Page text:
Temperance and Prohibition in New Zealand
(3) The Congregational Church
(3) The Congregational Church
The Congregational Churches of New Zealand have made a valuable contribution to the temperance and Prohibition movement in New Zealand. They have done the work in the way of supplying outstanding leaders in the movement rather than in the way of organized work on the part of the churches as a whole.
The names of Joseph Newman and Wesley Spragg at once occur as Congregationalists who page 159 took a foremost part in the establishment of temperance societies in the Auckland District. Mr. Spragg is fortunately still with us and taking a very keen interest in the Prohibition movement. For more than fifty years he has been an outstanding leader in the work. He served as president of the New Zealand Alliance for the years 1908 to 1914. His wise counsels and his generous contributions have been great factors in the progress of the movement, and a great inspiration to his fellow workers.
Sir George Fowlds, a leading Congregationalist, also of Auckland, and also happily still alive, must be included in any list of members of the denomination who have been of signal service to the Prohibition cause. In addition to his personal generous financial support, he has in company with Mr. Spragg exerted most valuable influence in obtaining large support to the finances of the movement. It is, however, as a recognized leader, an influential and trusted public man, a wise counsellor, ready at all times to serve, that his value has been felt.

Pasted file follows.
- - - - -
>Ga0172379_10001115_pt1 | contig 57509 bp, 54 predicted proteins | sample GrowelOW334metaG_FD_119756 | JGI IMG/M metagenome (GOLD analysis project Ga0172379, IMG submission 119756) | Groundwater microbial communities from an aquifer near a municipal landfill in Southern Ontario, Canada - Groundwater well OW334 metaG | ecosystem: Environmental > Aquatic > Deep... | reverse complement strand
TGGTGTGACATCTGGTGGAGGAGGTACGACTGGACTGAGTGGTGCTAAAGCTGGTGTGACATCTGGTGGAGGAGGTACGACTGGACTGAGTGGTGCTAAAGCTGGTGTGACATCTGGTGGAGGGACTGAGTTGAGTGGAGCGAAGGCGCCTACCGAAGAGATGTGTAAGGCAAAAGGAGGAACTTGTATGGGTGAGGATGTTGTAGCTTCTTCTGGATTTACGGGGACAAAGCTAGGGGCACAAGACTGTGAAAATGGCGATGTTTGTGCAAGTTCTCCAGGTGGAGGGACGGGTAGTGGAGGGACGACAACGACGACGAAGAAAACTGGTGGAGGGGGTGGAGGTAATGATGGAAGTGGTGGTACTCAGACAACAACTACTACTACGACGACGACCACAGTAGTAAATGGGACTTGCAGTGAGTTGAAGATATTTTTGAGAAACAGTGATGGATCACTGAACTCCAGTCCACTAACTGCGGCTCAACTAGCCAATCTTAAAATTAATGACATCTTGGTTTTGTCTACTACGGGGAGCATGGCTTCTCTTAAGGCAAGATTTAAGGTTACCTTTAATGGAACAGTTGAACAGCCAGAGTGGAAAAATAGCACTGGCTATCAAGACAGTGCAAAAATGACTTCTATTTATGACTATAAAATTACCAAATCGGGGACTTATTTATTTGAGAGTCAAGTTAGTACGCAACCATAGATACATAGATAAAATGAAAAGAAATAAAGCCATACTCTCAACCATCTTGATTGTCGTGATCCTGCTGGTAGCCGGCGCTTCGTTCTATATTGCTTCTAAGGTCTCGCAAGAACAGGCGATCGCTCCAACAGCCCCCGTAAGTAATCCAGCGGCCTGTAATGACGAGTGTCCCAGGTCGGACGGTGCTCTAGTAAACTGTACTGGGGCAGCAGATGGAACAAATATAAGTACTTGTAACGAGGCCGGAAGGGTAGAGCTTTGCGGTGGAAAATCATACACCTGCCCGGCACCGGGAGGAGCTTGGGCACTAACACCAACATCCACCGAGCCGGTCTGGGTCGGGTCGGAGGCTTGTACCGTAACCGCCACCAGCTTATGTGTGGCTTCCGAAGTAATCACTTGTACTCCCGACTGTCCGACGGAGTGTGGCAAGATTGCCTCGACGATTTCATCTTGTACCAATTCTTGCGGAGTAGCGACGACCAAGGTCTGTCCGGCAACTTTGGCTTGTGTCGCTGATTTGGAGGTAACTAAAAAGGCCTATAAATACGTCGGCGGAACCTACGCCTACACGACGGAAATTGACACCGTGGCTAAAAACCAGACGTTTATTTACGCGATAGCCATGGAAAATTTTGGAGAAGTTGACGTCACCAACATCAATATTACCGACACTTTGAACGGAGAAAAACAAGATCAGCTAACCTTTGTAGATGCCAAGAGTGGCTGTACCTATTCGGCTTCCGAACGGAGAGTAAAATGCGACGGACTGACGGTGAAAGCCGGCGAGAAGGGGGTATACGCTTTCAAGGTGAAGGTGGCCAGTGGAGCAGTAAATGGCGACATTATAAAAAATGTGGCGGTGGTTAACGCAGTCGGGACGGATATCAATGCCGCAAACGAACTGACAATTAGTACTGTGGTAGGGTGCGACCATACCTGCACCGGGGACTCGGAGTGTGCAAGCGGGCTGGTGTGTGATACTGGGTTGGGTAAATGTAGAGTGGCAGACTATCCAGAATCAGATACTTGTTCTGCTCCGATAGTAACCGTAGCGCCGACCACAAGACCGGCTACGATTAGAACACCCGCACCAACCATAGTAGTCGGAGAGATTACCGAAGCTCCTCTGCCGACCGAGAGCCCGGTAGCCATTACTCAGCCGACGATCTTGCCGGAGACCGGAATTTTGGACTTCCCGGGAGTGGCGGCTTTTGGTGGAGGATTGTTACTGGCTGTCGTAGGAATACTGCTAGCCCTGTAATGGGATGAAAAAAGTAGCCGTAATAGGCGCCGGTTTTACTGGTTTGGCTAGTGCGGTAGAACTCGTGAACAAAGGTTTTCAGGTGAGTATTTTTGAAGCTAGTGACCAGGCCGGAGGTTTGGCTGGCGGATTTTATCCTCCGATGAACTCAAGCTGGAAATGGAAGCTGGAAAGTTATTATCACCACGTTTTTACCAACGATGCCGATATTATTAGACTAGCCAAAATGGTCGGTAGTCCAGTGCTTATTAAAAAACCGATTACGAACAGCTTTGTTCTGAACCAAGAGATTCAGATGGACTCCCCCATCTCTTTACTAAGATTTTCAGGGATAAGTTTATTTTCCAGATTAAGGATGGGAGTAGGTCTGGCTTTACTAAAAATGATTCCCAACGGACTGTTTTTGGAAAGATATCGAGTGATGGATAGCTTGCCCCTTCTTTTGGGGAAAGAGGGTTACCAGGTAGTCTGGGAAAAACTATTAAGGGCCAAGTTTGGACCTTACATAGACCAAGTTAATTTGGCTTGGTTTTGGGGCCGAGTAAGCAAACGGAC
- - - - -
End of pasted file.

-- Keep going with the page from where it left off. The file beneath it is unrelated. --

Mr. J. W. Jago, of Dunedin, was for many years one of the foremost champions of the work in New Zealand. He was associated with some of the pioneers of temperance in Glasgow, Scotland, as a young man, and carried his enthusiasm for the cause with him to New Zealand, where he continued to work steadfastly throughout a long life.
Mr. H. G. Maunder, of New Plymouth, was a notable worker and merits remembrance for the persistence with which he urged the need for temperance teaching in our public schools.
During the past forty years, many of the ministers of the Denomination have borne an honoured part in the fight for Prohibition. Without minimizing the work of others, the name of the Rev. page 160 W. H. J. Miller stands forth as that of an earnest and effective fighter for the great reform. His two ministries in New Zealand were exercised at Onehunga and Napier, and in both towns temperance sentiment was greatly promoted by his continuous activity. His fiery eloquence was responsible for winning converts and stimulating workers in many parts of New Zealand. His death at a comparatively early age was a great loss, not only to Prohibition, but to the cause of righteousness in New Zealand. The Rev. Lionel B. Fletcher, of Auckland, by his forceful and impassioned advocacy of Prohibition, is maintaining the splendid traditions of the Congregational Church.